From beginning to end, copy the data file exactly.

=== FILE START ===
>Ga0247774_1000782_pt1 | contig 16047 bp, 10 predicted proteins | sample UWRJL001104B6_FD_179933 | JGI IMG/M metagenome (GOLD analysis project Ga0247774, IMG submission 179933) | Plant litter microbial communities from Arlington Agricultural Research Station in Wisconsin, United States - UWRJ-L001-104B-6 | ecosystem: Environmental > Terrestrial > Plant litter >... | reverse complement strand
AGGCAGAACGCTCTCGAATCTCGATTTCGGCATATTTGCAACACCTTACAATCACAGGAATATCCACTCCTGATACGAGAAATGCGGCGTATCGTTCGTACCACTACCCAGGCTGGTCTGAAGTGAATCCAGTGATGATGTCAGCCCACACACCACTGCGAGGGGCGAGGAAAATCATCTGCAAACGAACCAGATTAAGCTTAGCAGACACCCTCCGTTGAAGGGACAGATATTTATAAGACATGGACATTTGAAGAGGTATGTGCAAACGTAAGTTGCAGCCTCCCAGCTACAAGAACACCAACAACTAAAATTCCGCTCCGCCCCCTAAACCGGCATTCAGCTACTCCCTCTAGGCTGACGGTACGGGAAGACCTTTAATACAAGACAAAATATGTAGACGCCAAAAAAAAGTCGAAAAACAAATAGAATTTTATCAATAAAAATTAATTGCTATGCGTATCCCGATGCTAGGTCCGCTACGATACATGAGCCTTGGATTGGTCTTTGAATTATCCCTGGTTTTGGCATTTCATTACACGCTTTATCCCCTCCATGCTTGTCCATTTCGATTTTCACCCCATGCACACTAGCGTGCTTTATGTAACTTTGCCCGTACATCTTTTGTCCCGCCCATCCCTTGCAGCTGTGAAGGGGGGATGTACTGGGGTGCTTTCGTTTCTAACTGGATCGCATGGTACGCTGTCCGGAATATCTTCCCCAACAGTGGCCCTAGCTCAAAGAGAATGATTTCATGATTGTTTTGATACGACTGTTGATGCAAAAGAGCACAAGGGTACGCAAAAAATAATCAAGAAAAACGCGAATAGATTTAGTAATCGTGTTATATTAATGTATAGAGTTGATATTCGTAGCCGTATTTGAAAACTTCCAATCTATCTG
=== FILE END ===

>Ga0247774_1000782_pt1 | contig 16047 bp, 10 predicted proteins | sample UWRJL001104B6_FD_179933 | JGI IMG/M metagenome (GOLD analysis project Ga0247774, IMG submission 179933) | Plant litter microbial communities from Arlington Agricultural Research Station in Wisconsin, United States - UWRJ-L001-104B-6 | ecosystem: Environmental > Terrestrial > Plant litter >... | reverse complement strand
AGGCAGAACGCTCTCGAATCTCGATTTCGGCATATTTGCAACACCTTACAATCACAGGAATATCCACTCCTGATACGAGAAATGCGGCGTATCGTTCGTACCACTACCCAGGCTGGTCTGAAGTGAATCCAGTGATGATGTCAGCCCACACACCACTGCGAGGGGCGAGGAAAATCATCTGCAAACGAACCAGATTAAGCTTAGCAGACACCCTCCGTTGAAGGGACAGATATTTATAAGACATGGACATTTGAAGAGGTATGTGCAAACGTAAGTTGCAGCCTCCCAGCTACAAGAACACCAACAACTAAAATTCCGCTCCGCCCCCTAAACCGGCATTCAGCTACTCCCTCTAGGCTGACGGTACGGGAAGACCTTTAATACAAGACAAAATATGTAGACGCCAAAAAAAAGTCGAAAAACAAATAGAATTTTATCAATAAAAATTAATTGCTATGCGTATCCCGATGCTAGGTCCGCTACGATACATGAGCCTTGGATTGGTCTTTGAATTATCCCTGGTTTTGGCATTTCATTACACGCTTTATCCCCTCCATGCTTGTCCATTTCGATTTTCACCCCATGCACACTAGCGTGCTTTATGTAACTTTGCCCGTACATCTTTTGTCCCGCCCATCCCTTGCAGCTGTGAAGGGGGGATGTACTGGGGTGCTTTCGTTTCTAACTGGATCGCATGGTACGCTGTCCGGAATATCTTCCCCAACAGTGGCCCTAGCTCAAAGAGAATGATTTCATGATTGTTTTGATACGACTGTTGATGCAAAAGAGCACAAGGGTACGCAAAAAATAATCAAGAAAAACGCGAATAGATTTAGTAATCGTGTTATATTAATGTATAGAGTTGATATTCGTAGCCGTATTTGAAAACTTCCAATCTATCTG